Submitted by Visitor (not verified) on Mon, 07/12/2009 – 12:55
Bible Book: Genesis
Verse: 1 – 34
Text: Genesis 42-44
While reading this part of the story of Joseph, I was struck by the time Joseph spent hiding his identity from his brothers. He was second in command to the king, but keeping the secret of who he really was from his brothers, must have been unbearable. This made me wonder how people who live with HIV feel about carrying this reality around in secret. I put the question to someone I am privileged enough to know, and was grateful that he answered me and allowed me to share this with you. Statistics say that there probably will be people present in your congregation on Sunday who could give a similar answer …
“Living with my secret …
“I have been living a double life for so many years, that I sometimes wonder whether anybody really knows me. Still, it’s only thirteen years since I had myself tested for the HI virus. Thirteen years since that day that I understood the look in the doctor’s eyes even before he tried to assure me that it was not a death sentence. Since the time I had to inform my most immediate family members. It wasn’t easy to be honest. Even now I am still ashamed of it. For everyone who heard the news, knew what I had done where they hadn’t been able to see me.
“Between then and now lie years of remorse. Many wasted years of depression and suicide attempts. Years of struggling to accept myself. Years of rejecting myself. Years of struggling to make peace with what this thing – and I to myself in the process – has done to me: deep inside where no-one can see, and yes, even to the part of me that you can see. Years that took their toll of broken interpersonal relationships.
“What is it doing to me? What is it doing to my loved ones?
“To be able to talk about it, is indescribably liberating. Not only for myself. For those who are carrying this load with me. To have to keep silent about it, is hard. I am looking for a word to describe the feeling. A word that will explain what it feels like to not being able to share your emotions. A word that will explain how it feels not to be able to tell the truth – lying about my illnesses, the side-effects of the antiretroviral medication, my handfuls of pills, my upset stomach, my weight loss, my growing older so fast, my grey hair. A word to describe the infinite loneliness. A word – sometimes – for my anger. Like when I sit in company and have to listen to how easily people like me are condemned – almost without exception by churchgoers(?) – without any understanding. The same people who listen with quiet gratification to the minister reminding them from the pulpit of how the punishment for their sins are wiped out in Jesus Christ.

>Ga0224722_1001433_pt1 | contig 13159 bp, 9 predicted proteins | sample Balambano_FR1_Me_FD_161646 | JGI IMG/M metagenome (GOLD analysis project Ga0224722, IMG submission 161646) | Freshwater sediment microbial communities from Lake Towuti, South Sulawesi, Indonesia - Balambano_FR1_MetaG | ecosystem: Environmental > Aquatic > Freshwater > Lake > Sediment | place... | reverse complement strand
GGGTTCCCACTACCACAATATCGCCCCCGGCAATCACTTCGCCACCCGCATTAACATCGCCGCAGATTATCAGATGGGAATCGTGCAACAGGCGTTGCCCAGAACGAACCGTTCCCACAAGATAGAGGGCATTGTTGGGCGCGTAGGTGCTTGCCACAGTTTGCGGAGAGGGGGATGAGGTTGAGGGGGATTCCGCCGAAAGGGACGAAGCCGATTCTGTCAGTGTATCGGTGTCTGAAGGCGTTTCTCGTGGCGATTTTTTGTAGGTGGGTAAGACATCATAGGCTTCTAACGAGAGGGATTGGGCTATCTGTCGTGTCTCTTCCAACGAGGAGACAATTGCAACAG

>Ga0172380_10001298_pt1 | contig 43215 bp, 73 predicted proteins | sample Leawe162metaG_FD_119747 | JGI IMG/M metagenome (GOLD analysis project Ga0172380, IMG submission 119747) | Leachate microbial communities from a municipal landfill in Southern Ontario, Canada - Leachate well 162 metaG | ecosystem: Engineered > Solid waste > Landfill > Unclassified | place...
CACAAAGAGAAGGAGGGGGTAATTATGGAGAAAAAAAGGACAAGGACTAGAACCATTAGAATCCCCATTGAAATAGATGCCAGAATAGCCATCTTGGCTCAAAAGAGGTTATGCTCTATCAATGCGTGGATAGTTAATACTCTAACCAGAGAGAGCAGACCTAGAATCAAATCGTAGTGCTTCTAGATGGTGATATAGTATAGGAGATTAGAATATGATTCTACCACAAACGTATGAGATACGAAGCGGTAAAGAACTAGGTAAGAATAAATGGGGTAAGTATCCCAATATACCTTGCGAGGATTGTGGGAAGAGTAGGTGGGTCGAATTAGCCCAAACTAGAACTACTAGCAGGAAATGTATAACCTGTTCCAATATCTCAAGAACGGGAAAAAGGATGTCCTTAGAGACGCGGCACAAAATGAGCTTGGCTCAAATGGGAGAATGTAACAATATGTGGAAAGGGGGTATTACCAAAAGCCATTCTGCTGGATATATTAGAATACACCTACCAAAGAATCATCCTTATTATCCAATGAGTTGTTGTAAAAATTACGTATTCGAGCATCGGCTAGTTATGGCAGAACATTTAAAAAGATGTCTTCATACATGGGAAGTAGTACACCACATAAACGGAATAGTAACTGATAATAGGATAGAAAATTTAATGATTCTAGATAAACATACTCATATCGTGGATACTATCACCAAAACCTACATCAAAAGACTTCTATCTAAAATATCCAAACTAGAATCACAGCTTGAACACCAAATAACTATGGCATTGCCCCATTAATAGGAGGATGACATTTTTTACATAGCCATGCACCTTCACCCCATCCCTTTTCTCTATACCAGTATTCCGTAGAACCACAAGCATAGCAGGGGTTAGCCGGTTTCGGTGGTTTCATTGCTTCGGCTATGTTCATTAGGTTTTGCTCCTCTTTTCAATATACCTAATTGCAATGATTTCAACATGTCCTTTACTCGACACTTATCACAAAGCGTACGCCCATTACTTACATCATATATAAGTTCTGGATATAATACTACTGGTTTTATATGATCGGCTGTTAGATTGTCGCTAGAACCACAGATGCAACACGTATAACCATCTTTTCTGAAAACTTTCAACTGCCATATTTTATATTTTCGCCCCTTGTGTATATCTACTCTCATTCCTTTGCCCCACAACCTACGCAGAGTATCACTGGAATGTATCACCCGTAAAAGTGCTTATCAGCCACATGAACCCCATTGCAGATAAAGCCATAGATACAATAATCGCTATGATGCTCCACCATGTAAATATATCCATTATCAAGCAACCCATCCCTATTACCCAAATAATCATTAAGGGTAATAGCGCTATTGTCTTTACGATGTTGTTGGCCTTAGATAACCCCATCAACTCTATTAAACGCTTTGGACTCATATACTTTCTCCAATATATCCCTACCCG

“For living with my secret is also weakening the church. It deprives believers of the opportunity to hear from my mouth about the Lord’s immeasurable mercy in my life. Of how He has travelled before me for the past thirteen years, of how He has levelled the road for me. Supported me on the uphill stretches. Of how the Lord provides. Of how we can really trust Him with our lives, our all.
“It’s hard to live with the secret. There is no word to describe it. Describe the people who are affected by my virus. Like me, they don’t find it easy to forget about this thing. And to whom do you talk about it? It even costs you your friends…
“My wife can’t share it with her friends. My mother can’t share it with her best friend, or her Bible study friends. My children can’t discuss it with their friends. So, they miss out on any possible comfort by people who care. So, they forfeit the full warmth of fellowship. So, their lives become part of this dark secret. So, they blame me… So, they are caught up between their caring for me and their anger against me. So, precious opportunities are lost.
“How I would love it if the minister could pray for me, for us, from the pulpit on a Sunday, like he prays by name for other people who are sick. I would love it if someone would be concerned about our needs too. Would just shake your hand sometimes.
“But they don’t know. They may not know.
“For when they know, they would probably react like the friend to whom I told my news two months ago. I haven’t heard from him again. And now I’m just too afraid to make contact from my side. I don’t want to hear it spelt out. I don’t want to know that he’s not prepared to help me carry this load. I don’t want to know that he doesn’t want to be associated with me any more. I’m afraid that his silence spells … rejection.
“I live with my secret. We live with our secret.
“Now that you know: Do you mind about our secret? Are you prepared to work on a fellowship where we could risk sharing, without the fear of judgement and rejection, our hurt with the rest of the Lord’s children? This would more than halve the load … This would mean that we are sharing each other’s load. When you eventually realise: my secret also affects you.”